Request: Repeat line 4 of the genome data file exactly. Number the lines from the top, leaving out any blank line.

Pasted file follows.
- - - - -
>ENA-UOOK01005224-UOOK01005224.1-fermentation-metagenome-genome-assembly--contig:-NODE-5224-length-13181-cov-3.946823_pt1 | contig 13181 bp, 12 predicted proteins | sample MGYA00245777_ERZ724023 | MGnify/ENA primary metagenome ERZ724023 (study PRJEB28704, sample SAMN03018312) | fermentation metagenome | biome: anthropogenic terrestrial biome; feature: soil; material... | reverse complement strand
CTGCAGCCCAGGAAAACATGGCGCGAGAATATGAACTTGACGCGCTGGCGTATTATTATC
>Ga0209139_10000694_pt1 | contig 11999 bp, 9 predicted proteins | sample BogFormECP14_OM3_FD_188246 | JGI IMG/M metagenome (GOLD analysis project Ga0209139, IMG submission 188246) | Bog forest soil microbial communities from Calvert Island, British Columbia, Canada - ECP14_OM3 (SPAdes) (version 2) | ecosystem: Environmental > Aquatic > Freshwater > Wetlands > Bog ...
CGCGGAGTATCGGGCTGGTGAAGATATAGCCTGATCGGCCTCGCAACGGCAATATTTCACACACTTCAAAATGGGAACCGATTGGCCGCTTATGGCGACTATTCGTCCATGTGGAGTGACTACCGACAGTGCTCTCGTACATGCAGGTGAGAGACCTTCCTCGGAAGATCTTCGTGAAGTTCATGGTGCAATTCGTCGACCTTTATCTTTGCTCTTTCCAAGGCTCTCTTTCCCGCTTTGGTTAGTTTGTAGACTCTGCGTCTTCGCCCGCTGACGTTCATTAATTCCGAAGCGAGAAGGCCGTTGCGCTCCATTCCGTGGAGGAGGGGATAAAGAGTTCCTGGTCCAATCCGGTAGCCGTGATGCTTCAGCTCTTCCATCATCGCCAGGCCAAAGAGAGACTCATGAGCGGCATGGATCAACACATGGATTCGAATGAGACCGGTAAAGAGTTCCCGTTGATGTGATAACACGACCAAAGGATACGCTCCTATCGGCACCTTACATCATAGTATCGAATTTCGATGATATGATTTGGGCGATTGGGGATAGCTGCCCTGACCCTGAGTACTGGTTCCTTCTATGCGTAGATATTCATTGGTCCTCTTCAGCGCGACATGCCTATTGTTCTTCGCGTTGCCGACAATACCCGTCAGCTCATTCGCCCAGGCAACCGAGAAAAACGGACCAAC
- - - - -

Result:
CGCGGAGTATCGGGCTGGTGAAGATATAGCCTGATCGGCCTCGCAACGGCAATATTTCACACACTTCAAAATGGGAACCGATTGGCCGCTTATGGCGACTATTCGTCCATGTGGAGTGACTACCGACAGTGCTCTCGTACATGCAGGTGAGAGACCTTCCTCGGAAGATCTTCGTGAAGTTCATGGTGCAATTCGTCGACCTTTATCTTTGCTCTTTCCAAGGCTCTCTTTCCCGCTTTGGTTAGTTTGTAGACTCTGCGTCTTCGCCCGCTGACGTTCATTAATTCCGAAGCGAGAAGGCCGTTGCGCTCCATTCCGTGGAGGAGGGGATAAAGAGTTCCTGGTCCAATCCGGTAGCCGTGATGCTTCAGCTCTTCCATCATCGCCAGGCCAAAGAGAGACTCATGAGCGGCATGGATCAACACATGGATTCGAATGAGACCGGTAAAGAGTTCCCGTTGATGTGATAACACGACCAAAGGATACGCTCCTATCGGCACCTTACATCATAGTATCGAATTTCGATGATATGATTTGGGCGATTGGGGATAGCTGCCCTGACCCTGAGTACTGGTTCCTTCTATGCGTAGATATTCATTGGTCCTCTTCAGCGCGACATGCCTATTGTTCTTCGCGTTGCCGACAATACCCGTCAGCTCATTCGCCCAGGCAACCGAGAAAAACGGACCAAC